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Old 09-28-2008, 07:54 AM   #1
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chellet HB User
how does depression affect parenting?

i have been trying for days to find some kind of information on how depression affects parenting skills and how depression of a parent can affect children reaching their milestones can anyone please help

 
Old 09-28-2008, 01:23 PM   #2
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Re: how does depression affect parenting?

I have 2 kids and it is so difficult. I have no energy and can not do as much with them as I want to. My DH has to help me out a lot and my Mom. You need to get others involved to help you out. Depression is a sickness. I just started Paxil and am even more tired but my mood seems a little better.

Whatever energy I do have goes on my children and I leave my needs behind.

 
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Old 09-28-2008, 08:58 PM   #3
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Re: how does depression affect parenting?

It's impossible to generalize. I would hate to see someone make an important decision about their life, or judge someone else, based on what could be a very temporary condition. Parenting skills, like any other skills, can be learned and improved upon. The job constantly changes as the child grows, so lifelong learning is a must.

There are millions of people with some type of depression and they are all different. Most can be successfully treated. With most of them you wouldn't even know. There are many forms of depression from very mild situational depression to very severe forms of clinical depression. It's really unfortunate that we all use that single term, when there are really many variations. If you find a study that makes a claim about depression, you need to read carefully to see how they define it.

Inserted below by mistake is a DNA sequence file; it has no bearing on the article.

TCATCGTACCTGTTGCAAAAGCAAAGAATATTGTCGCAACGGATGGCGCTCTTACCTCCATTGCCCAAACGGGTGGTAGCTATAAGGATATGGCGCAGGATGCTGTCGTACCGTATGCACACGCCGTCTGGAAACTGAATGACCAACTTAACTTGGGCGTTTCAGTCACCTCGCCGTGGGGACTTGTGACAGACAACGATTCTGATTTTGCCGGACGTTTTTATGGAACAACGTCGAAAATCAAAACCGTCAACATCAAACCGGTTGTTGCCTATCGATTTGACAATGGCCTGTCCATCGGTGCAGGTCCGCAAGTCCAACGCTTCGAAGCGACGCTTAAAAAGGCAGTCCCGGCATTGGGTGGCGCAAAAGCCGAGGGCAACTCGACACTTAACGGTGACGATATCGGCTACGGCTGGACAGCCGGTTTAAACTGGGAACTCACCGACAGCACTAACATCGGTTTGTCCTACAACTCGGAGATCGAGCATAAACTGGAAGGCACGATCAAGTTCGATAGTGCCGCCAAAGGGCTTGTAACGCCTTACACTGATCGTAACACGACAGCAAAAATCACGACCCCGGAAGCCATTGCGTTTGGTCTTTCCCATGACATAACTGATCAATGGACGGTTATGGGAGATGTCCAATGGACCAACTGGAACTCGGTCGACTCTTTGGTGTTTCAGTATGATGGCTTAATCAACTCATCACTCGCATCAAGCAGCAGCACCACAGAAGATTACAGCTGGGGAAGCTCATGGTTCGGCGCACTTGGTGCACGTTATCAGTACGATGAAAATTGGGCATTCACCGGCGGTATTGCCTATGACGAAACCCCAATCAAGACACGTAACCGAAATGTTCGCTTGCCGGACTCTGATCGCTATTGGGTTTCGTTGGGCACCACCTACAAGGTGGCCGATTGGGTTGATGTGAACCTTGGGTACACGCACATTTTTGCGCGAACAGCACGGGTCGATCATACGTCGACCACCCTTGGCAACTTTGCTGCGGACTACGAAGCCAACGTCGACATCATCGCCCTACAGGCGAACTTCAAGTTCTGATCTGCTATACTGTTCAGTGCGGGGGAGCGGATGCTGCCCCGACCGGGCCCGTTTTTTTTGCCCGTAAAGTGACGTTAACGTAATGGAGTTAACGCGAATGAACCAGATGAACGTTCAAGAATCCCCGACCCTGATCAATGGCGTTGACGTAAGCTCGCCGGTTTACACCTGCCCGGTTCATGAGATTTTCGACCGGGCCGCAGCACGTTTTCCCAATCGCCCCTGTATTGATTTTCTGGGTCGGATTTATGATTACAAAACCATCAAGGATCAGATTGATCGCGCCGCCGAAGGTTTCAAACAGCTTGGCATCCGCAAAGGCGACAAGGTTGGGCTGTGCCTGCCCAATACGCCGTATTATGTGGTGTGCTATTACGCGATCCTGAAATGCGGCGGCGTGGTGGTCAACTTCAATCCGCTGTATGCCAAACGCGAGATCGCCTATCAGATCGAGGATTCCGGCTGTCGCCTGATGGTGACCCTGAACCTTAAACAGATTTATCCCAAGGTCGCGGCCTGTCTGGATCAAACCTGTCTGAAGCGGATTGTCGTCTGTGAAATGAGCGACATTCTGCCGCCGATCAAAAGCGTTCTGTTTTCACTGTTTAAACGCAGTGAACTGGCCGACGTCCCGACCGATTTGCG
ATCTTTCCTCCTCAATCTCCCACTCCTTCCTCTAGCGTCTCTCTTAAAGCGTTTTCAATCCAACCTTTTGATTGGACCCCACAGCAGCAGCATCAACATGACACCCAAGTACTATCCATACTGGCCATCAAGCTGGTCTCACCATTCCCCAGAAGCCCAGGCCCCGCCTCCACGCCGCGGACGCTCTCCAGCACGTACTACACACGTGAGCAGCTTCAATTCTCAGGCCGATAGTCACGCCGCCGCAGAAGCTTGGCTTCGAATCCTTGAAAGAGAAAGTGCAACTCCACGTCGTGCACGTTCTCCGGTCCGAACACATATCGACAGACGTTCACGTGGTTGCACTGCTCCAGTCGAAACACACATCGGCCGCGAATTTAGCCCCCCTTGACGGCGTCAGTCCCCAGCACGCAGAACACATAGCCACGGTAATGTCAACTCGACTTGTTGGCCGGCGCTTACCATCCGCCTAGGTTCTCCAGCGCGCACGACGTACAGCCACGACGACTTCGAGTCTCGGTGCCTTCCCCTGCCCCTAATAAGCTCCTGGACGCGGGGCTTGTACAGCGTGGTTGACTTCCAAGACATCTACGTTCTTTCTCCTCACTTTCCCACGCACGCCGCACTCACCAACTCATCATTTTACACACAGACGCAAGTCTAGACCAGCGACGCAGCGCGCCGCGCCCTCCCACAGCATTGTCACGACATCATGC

Depression is just one characteristic of a person. Like any other illness or imperfection, the trick is to find ways to accommodate it. No parent is perfect, so it's helpful for all children to have more than one adult in their lives. Adults who can pick up the slack for one another and provide what the children need. Some kids react better to one type of personality at one time in their lives, but they need something else later.

A bout of depression is a character shaping experience. It gives a person a source of empathy and humility that can make them much more understanding of the feelings of other people. People who have never experienced fear or sadness, will be less able to comfort a child who is feeling that way.

On the other hand, a person caught up in a deep depression might be less expressive and engaging, and might want to be left alone. They might be less warm and less optimistic. To put it in perspective, many parents have times when they are preoccupied with an illness, a job, a hobby or chores, and are therefore less attentive than their children need.

 
Old 09-30-2008, 12:07 PM   #4
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Re: how does depression affect parenting?

Quote:
Originally Posted by lucylucy View Post
A bout of depression is a character shaping experience. It gives a person a source of empathy and humility that can make them much more understanding of the feelings of other people. People who have never experienced fear or sadness, will be less able to comfort a child who is feeling that way.